The municipalities of the Bow Valley have banded together to oppose upcoming changes to Alberta's victim services.
Canmore, Improvement District 9, the Municipal District of Bighorn and the Town of Banff have sent a letter asking the province to halt implementation of the new model.
Justice Minister Tyler Shandro announced in July that the government would dissolve the 62 victim services units across the province and create four regional boards that align with RCMP districts.
The minister also said the victim services fund would be used only to help victims of crime recover from their physical and psychological injuries and guide and support them through the court process.
The Bow Valley group is concerned about limiting help to only those affected by crime.
Peter Quinn, executive director of Bow Valley Victim Services, says the agency helped 4,000 people between 2015 and 2020. About 2,400 of the calls that caseworkers responded to dealt with trauma victims — people who weren't necessarily victims of crime.
"That's more than half," Quinn said. "We'll be very distressed if those people don't continue receiving support and assistance with their new model."
WATCH | Municipalities of the Bow Valley react to upcoming changes to Alberta's victim services:
Located on the east side of the Rockies along the Trans-Canada Highway, the communities see millions of visitors each year. Trauma coverage is essential, Bow Valley leaders say.
"We're in the mountains," said Banff Mayor Corrie DiManno. "There are sudden deaths associated with being in the mountains, and those are types of traumas that, unfortunately, people experience sometimes when they're here. And so we need to ensure that those supports are in place."
Province says victims will see same levels of service
The province says victims and municipalities won't notice changes to the service; staffing levels shouldn't change, and caseworkers will continue to work in the communities.
"The mandate of victim services in Alberta has not changed," said Alexander Thompson, executive director of community justice and integrated services within the Ministry of Justice. "There is no reason at this time to believe that Albertans will experience any reduction in services to what they're seeing now. So that includes victims of crime and victims of trauma."
The biggest change, he said, is administrative. Executive directors, regional managers, administrative support staff, legal expertise and human resources roles will move to a centralized, four-quadrant system. Thompson said this will allow victim caseworkers to focus entirely on serving victims in their communities.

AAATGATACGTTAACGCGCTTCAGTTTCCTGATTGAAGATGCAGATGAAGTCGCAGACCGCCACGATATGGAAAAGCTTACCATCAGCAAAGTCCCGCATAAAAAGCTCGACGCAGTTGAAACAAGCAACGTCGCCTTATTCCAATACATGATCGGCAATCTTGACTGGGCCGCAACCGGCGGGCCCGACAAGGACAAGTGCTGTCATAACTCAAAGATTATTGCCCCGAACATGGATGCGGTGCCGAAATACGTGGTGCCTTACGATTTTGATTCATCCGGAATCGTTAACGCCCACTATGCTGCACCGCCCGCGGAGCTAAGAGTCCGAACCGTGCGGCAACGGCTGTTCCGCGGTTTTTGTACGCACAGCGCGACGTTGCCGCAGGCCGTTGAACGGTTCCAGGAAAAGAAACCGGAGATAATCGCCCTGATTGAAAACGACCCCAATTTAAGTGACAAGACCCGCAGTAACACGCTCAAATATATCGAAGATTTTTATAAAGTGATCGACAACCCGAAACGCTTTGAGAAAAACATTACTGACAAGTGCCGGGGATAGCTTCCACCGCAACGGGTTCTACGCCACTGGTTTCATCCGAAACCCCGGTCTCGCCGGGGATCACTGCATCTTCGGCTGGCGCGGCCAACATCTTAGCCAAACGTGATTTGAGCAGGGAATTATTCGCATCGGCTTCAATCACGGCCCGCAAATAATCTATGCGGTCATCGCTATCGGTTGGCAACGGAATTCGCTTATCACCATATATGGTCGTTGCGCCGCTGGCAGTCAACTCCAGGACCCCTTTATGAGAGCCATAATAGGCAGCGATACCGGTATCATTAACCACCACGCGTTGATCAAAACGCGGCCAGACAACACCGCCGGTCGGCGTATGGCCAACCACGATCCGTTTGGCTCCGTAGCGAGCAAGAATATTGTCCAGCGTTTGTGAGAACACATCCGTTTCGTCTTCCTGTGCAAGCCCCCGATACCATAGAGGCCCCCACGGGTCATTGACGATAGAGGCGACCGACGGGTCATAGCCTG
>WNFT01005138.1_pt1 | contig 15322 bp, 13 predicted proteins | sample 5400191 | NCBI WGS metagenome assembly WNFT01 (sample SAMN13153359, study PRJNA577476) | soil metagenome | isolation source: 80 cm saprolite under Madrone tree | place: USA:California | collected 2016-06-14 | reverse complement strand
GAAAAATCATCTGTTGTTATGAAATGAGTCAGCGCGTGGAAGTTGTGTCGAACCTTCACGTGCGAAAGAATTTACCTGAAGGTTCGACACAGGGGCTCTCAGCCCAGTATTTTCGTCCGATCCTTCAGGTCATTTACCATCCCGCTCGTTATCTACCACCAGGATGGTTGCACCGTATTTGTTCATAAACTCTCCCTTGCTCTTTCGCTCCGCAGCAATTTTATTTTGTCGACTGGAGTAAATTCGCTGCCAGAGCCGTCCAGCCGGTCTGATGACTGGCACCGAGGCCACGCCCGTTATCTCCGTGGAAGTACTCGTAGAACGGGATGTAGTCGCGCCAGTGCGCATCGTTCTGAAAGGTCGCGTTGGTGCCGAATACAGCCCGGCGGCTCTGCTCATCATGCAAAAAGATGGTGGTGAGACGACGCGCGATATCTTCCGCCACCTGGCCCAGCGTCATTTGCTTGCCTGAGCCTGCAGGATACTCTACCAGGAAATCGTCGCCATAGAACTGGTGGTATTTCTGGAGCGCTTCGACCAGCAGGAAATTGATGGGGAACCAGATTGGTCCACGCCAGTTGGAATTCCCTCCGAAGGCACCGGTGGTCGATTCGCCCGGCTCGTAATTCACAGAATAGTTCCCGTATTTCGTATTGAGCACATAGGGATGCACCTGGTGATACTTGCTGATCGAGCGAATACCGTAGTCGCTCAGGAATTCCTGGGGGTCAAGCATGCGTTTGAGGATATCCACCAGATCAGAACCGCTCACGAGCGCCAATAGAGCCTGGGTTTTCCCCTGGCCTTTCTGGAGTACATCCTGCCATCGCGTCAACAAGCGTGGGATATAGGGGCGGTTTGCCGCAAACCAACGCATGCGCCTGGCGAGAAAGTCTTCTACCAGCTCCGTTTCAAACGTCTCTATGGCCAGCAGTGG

"Really, what is changing here is the governance," he said.
Workers will have to reapply for jobs
Dissolving the 62 victim services units across the province will mean that those who currently work in communities, even if they are front-line caseworkers, will have to reapply for their positions.
One concern Quinn mentioned is there's still no information on what these new job descriptions will look like.
"They're the sorts of details that are very important but haven't been provided yet," Quinn said.
Both Canmore and Banff mayors are happy with how the local victim services operates and confused about why the province is moving forward with such a big change. There is also a worry that centralizing services, as the province has done elsewhere, may not improve local services.
"We're really concerned that that then leaves Banff in a place where folks who may not understand exactly what our unique needs are, are then the ones delivering the service," said DiManno. "And so we are concerned that we will lose, again, institutional knowledge."
Alberta Municipalities Convention adopted resolution
Canmore Mayor Sean Krausert says the municipality successfully brought forward a resolution at the 2022 Alberta Municipalities Convention to ask the province to halt its redesign rollout.
"It raises a lot of alarm bells and really has to be thought out again," Krausert said.
The Alberta Municipalities resolution outlines several concerns about the consultation process, the timelines and details about rolling out a new service.
DiManno said the consultation process lacked any input from municipalities, making these changes and the motivations behind them difficult to understand.
"That's what we're asking for is some meaningful engagement and direct consultation to be able to understand what they're proposing and where the issues are," said DiManno.